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FEATURE:

August 16, 2013

The tale of a legendary pump and tool bag..

..and the night of The Jeff Beck Group debut at the Marquee Club. By Max Browne and Nick Radin.

posted by Mike Walton



In the 1967 Easter holiday a sixteen-year-old London schoolboy photographer acquired his first 35mm SLR camera and it accompanied him on notable gigs for several years. It's first outing was the Jeff Beck Group debut at the Marquee Club. A few months later the National Jazz and Blues Festival line-up included Peter Green's Fleetwood Mac debut - some of these historic and apparently unique shots were used by the late Bob Bruning in his biography of the band and later by Mick Fleetwood in his more lavish My First Twenty Five Years in Fleetwood Mac.

From then on Max Browne shot many famous and up-coming stars at club and festival gigs and is now starting to digitally scan these, sometimes unique, photographic negatives and upload them to the RockShots.Co website.


Max told SMILER This shot of Jeff, Rod and Ronnie certainly immortalises a little bit of history. They were certainly under rehearsed, by their own admission, as they ran out of numbers and Jeff played his Bolero at least twice as well as a slightly reluctant Hi Ho Silver Lining which is probably the song depicted. I remember a good cover of The Temptations 'I'm Losing You' too with a strong opening riff in guitar 5ths.

Nick Radin who attended the gig with Max takes up the story..As far as the music goes, my memory is that they only had about three songs to play, and in addition to the ones mentioned in Max’s email, I think they also played Rock My Plimsoul. Maybe they also played a Yardbirds song - Shapes of Things, perhaps – but I’m not so sure of this. Possibly therefore the repertoire extended to four or five songs, which ultimately they repeated three times to produce something resembling a set. Despite the paucity of material in terms of the number of songs, if not their quality, I remember enjoying the gig, and going home with Hi Ho Silver Lining ringing in our ears.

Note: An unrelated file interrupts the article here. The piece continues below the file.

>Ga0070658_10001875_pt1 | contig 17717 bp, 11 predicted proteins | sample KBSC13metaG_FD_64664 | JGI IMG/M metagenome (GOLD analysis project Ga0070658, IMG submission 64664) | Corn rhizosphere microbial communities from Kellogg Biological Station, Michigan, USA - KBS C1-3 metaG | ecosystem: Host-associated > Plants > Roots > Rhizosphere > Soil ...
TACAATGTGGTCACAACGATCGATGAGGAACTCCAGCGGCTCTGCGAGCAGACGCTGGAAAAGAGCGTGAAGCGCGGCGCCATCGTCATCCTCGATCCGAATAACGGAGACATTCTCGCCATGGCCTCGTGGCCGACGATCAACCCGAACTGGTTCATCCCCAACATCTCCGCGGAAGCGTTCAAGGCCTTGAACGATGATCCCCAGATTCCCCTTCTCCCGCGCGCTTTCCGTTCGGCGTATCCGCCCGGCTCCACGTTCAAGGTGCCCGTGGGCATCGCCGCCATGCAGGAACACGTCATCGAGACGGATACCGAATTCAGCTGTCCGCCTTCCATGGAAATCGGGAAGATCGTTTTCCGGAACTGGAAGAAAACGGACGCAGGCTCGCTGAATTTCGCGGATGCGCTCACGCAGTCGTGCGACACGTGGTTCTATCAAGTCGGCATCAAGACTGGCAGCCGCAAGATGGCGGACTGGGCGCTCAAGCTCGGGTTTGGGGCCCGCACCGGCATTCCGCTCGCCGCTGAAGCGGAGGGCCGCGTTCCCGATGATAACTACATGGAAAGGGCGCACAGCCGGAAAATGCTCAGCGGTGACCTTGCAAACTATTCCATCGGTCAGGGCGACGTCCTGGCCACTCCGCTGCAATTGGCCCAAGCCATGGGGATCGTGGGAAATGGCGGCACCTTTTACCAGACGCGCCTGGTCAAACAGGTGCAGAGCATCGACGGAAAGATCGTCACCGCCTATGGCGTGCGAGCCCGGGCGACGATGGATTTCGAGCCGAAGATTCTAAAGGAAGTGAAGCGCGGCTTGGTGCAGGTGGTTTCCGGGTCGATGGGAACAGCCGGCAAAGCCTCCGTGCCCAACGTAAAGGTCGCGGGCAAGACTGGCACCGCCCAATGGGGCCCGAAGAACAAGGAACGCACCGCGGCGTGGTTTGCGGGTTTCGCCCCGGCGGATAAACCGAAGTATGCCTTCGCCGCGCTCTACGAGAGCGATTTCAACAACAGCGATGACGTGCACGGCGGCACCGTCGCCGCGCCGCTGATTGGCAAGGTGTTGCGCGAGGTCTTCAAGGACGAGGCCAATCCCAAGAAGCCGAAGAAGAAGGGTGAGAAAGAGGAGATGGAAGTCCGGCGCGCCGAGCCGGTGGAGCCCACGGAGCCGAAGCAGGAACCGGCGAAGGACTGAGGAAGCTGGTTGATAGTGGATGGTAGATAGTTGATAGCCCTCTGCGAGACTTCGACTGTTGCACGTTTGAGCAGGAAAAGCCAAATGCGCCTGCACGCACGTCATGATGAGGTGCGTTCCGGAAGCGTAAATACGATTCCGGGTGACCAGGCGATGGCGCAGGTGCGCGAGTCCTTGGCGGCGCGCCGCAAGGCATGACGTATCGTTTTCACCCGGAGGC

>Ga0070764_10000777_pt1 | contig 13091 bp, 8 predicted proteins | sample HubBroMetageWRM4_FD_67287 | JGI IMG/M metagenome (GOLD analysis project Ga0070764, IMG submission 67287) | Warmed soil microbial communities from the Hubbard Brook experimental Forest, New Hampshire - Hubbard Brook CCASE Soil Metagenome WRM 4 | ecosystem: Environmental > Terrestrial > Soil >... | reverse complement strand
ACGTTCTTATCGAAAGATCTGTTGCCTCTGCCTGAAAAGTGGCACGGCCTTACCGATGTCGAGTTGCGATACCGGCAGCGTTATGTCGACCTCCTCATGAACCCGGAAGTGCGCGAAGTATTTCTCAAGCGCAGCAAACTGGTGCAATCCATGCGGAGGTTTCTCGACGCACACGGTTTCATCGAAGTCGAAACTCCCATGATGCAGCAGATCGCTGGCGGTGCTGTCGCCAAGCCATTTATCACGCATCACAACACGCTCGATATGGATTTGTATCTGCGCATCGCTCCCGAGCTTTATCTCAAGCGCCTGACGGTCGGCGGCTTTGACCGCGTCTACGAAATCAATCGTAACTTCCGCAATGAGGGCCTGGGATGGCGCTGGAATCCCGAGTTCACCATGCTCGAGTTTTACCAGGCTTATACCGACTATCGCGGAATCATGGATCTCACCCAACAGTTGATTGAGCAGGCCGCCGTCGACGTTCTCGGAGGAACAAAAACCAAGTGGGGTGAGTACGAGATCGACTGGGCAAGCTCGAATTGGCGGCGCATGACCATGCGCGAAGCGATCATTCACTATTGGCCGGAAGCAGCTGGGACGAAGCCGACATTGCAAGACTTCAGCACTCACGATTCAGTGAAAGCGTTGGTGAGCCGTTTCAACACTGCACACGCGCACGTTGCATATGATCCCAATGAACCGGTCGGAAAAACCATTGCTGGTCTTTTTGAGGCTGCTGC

The main thing I remember, though, is the band coming onto the stage and being introduced by John Gee, who was the resident MC at the Marquee. John Gee was an interesting phenomenon in himself, since he was an old man from a previous era – probably about thirty-two – who revered Sinatra, and had a rather distinctive and prominent toupee. As a result he was always met by a barrage of ‘good-natured’ jeering and abuse from the audience whenever he appeared on the stage. You never quite felt that his supposedly complimentary introductions for the ragtag parade of bands appearing at the Marquee were exactly heartfelt. Why did Tony Bennett never show up? This was his cross to bear.


But on the night that the Jeff Beck Group appeared, his dismay was even greater, for he had noticed, as the band trouped onto the stage, that – oh, no! - the lead singer’s flies were open. As a result, he attempted, discreetly, to bring this slightly embarrassing oversight to the singer’s attention. However, the singer, rather than retreating to the back of the stage to remedy the situation, instead took a step forward to the front of the stage - and with that impeccable sense of propriety and fashion sense which was to mark the rest of his career - planted his legs apart, and, with a wide sloping grin on his face, leaned back slightly whilst thrusting his groin straight at the audience to make sure that the state of his flies was obvious to all! Watch out: ‘Rod The Mod’, as I seem to remember him being introduced, is in town!


Still, even in its truncated form, the music was pretty great – if memory serves me well.

Photo by Max Browne
To see more images from 1967 to 1980 go to http://rockshots.co/


© 2019 SMILER Magazine



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